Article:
I’ve been reading a couple of books lately and I’m tryin to read all of Torey Hayden’s books. I love how she deals with children (mostly disturbed) and well, her struggles that are tagged along with her rewarding passion. I also love how human she is, I mean she tries in her utmost best to be very objective but sometiems she finds herself unknowingly torn between the emotional, irrational side of her and well, how she normally is. This book is a continuation of this particular girl whom Hayden came across when she was in her early years of teaching. Anyway in one of the first parts of this book, she was explaining to Sheila about fighting in a relationship. I thought she summed it up nicely…
“We did fight,” I said softly. “Everybody fights, whatever the relationship, however good it might be. It wouldn’t be a relationship otherwise, because two separate people are coming together. Friction is a natural part of that.”
On top of this, I love what how Hayden remembers and describes vividly her encounters. Her descriptions are just so…nicely put (I wish I’d read this when I was much younger, so I could use some of these phrases in my essays). And sometimes I see Sheila in myself too. I mean, she is incredibly strong, attention-seeking, and angsty I might add. But a softer side of her occasionally creeps up, exuding and and even exposing her human vulnerabilities:
“Stop!” Sheila cried. Not only was it the first word she had spoken in the better part of an hour and a hald, which made it startling enough, but she said it with such suddenness that I fully expected to hit something with the car. I slammed on the brakes sufficiently hard to throw us both sharply forward. This made her smile briefly in my direction, before pointing to the east. ” Look at that”
For a short shining moment, colour was soverign. The wet asphalt of the road gleamed black against the sudden gold of the sunlit wheat. Beyond the ruffling grain rose the dark remains of the storm clouds, pierced through by a rainbow. Only a very short part of the rainbow was visible; there was not even enough to form a clear arc, but that small section shimmered brilliantly above the restless wheat.
“Oh God,” Sheila murmured softly, as she regarded the sight, “why do beautiful things make me feel so sad?”
I reached up and wiped the tears away. ” I feel so helpless when something like this happens. I want to change things so badly and I just can’t”.
Her forehead wrinkling, she gazed in amazement. unlike me, she had remained dry-eyed.
“Sometimes it helps,” I said of my tears and wiped the last of them away. “In these circumstances, it’s about all there’s left for me to do”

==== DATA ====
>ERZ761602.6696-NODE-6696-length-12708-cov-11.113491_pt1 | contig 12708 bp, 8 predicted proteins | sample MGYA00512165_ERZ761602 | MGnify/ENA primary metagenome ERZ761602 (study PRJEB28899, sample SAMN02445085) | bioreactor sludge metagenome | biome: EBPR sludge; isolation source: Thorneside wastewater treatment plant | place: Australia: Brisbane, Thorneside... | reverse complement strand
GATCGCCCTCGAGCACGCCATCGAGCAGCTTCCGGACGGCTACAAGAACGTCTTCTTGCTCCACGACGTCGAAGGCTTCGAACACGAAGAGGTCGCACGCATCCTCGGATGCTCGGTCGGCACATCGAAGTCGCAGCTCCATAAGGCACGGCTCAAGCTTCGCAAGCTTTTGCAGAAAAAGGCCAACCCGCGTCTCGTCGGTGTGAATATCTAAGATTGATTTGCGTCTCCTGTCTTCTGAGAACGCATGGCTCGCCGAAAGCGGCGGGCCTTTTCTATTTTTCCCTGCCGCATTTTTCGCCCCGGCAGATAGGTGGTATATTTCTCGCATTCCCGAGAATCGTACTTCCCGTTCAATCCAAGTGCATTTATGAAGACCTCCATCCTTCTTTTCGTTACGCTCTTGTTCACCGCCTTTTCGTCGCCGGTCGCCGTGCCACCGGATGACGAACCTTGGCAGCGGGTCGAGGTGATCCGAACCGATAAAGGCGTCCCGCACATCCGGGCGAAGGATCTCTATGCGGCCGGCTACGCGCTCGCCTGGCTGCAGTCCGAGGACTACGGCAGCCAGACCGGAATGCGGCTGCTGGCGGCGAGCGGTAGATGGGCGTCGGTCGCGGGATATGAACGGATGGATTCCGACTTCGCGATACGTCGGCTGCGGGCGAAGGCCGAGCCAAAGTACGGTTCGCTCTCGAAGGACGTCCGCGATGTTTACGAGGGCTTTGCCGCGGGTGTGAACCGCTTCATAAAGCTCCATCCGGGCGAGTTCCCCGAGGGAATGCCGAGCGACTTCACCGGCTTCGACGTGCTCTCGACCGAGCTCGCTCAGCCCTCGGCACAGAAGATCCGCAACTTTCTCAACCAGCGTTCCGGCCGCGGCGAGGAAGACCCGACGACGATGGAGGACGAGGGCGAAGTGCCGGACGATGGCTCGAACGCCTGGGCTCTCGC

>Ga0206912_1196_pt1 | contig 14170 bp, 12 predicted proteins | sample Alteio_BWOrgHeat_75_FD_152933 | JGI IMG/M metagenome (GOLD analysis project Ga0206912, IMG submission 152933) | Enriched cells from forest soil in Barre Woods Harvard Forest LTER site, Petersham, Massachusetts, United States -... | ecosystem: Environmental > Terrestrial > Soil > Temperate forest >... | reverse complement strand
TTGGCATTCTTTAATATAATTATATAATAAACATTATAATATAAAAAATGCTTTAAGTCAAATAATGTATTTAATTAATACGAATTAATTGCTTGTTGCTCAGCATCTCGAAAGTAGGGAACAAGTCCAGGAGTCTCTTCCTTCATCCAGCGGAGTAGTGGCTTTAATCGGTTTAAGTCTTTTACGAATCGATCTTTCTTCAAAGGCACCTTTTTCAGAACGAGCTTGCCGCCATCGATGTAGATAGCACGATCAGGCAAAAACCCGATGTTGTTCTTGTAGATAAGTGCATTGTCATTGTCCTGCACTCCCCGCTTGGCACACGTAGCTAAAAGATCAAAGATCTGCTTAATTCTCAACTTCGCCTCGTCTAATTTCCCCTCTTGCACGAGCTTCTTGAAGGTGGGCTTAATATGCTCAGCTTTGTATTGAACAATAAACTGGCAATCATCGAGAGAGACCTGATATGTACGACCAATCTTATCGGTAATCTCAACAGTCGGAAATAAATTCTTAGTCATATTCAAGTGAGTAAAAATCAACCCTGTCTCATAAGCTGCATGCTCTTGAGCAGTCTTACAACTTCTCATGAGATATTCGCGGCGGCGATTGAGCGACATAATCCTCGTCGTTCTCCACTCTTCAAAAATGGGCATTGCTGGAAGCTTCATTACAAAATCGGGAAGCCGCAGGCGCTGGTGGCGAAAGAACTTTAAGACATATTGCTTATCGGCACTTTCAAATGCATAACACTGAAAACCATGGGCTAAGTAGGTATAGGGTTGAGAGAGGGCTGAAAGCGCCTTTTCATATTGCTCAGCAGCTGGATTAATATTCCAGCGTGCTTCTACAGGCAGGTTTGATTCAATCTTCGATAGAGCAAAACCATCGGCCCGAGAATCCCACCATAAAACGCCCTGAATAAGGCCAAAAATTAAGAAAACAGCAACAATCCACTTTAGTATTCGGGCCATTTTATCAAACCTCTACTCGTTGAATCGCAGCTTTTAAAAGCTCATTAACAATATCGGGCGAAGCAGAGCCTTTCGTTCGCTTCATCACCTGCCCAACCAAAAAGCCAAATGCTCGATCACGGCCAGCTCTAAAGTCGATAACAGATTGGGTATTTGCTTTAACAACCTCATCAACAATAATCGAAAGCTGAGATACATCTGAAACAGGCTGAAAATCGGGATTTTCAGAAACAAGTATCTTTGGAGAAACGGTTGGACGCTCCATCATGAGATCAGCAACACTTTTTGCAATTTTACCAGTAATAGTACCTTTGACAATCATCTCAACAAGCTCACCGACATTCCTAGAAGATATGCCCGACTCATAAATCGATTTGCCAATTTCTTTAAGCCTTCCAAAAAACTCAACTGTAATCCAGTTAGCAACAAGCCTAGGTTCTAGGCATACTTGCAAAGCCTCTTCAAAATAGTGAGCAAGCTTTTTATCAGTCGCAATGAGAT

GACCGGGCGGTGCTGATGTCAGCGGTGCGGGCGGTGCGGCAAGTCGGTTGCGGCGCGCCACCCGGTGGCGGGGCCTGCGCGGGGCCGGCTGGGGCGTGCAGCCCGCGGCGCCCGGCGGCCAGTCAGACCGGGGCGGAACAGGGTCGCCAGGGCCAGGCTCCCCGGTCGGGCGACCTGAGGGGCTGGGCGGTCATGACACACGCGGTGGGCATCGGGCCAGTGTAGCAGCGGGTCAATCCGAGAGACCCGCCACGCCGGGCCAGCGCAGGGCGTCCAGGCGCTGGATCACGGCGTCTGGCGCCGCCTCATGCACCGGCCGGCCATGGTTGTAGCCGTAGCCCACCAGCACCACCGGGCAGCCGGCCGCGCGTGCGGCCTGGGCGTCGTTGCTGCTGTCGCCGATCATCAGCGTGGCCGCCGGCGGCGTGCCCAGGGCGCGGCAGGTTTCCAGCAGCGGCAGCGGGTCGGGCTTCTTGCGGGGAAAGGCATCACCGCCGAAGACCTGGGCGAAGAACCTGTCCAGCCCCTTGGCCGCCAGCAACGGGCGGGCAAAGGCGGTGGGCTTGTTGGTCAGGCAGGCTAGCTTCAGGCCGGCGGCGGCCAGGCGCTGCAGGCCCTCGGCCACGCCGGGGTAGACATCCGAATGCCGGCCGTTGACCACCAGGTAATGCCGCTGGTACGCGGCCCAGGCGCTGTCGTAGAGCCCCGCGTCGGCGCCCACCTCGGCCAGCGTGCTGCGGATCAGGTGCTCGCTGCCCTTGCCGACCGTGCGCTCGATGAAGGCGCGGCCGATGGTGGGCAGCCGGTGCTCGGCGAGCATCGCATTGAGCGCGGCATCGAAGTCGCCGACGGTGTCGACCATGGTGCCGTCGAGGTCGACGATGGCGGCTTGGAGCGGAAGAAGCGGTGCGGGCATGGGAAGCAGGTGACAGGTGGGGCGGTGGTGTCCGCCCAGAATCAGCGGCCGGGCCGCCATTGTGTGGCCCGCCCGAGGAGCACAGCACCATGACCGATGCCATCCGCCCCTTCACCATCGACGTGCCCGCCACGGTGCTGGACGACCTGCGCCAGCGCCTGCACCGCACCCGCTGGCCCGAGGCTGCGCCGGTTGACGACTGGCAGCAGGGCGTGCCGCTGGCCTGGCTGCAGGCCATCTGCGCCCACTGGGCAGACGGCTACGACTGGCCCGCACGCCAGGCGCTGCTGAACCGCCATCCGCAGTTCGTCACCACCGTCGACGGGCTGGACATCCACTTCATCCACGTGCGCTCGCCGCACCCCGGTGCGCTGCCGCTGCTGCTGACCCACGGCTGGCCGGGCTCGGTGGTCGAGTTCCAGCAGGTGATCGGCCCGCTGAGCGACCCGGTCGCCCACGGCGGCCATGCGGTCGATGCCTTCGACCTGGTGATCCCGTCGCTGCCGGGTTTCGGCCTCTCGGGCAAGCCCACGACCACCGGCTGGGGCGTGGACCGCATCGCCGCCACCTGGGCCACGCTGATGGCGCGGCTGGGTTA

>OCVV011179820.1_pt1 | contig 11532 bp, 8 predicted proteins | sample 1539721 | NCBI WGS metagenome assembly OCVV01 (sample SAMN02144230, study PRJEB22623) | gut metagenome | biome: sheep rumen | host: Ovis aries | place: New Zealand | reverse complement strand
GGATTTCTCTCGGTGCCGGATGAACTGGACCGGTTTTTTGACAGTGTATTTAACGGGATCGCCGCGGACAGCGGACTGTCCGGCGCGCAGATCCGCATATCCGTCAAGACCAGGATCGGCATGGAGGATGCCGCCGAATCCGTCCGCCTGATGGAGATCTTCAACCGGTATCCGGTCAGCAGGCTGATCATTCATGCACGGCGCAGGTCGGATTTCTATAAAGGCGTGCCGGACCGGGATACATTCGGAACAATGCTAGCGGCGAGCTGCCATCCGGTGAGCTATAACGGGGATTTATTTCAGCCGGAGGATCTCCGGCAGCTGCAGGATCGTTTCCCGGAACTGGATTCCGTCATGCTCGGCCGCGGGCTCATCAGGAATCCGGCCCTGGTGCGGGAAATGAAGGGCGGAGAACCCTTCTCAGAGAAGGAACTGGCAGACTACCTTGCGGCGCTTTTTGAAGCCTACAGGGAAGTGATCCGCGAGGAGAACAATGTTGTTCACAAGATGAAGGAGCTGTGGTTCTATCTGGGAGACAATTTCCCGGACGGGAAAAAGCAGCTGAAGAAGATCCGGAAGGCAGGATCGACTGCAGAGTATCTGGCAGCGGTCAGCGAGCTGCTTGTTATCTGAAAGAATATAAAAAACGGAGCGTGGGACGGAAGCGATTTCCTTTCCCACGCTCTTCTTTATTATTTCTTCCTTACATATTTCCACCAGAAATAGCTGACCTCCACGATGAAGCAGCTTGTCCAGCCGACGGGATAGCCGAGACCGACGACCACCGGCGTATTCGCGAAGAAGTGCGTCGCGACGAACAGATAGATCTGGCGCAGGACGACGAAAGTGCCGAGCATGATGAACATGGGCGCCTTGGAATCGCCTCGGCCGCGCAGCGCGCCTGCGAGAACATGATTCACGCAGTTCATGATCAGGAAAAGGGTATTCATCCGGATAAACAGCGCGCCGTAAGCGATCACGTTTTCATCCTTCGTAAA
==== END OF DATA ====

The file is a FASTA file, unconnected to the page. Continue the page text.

And Sheila’s realisation proved that Hayden’s efforts with her were, at last, worth it. Hayden’s patience with Sheila in encouraging her to accept the past and look beyond her circumstances paid off. And for a teen to speak with so much wisdom is astounding and herein lies a simple moral of the story:
“Well, I think I’ve come to the first point. I was just sitting here, thinking through, and you know, I don’t feel like it was my fault anymore. It still hurts like hell. I still wish it didn’t happen, but it did, and I can see now that maybe my mom just had her own problems, that is was just my bad luck to have been part of them.”
She pondered a moment. “And maybe that’s true for my dad too. Whatever. Anyway I’m thinking, like I can’t go over it, I can’t go under it, I can’t go around it. I’ve been trying all of them. So I better go through it.”
A small silence.
“I think I’m seeing things differently now,” she said. “I think I can accept it.”
“You know………..What i’ve been thinking most about is what you said about letting go. Accepting, forgiving and then letting go. I think I can accept. I think I can even forgive, but I’ve been wondering and wondering about letting go. Trying to figure out what “letting go” entails, and all I cant think of is that it means living your life forward. Starting to think of the future more than the past.”
A small pensive silence. “You know, I don’t think I’ve ever lived my life forward before,” she said. “Even when I wasn’t remembering things, I was always wanting to go back.”
So yeah… go read the book if you can! I have the book, so if anything, just give me a ring and I’ll pass you the two books. Time to have a good sleep…or rest. It’s really a sunday today but thank God anyway 🙂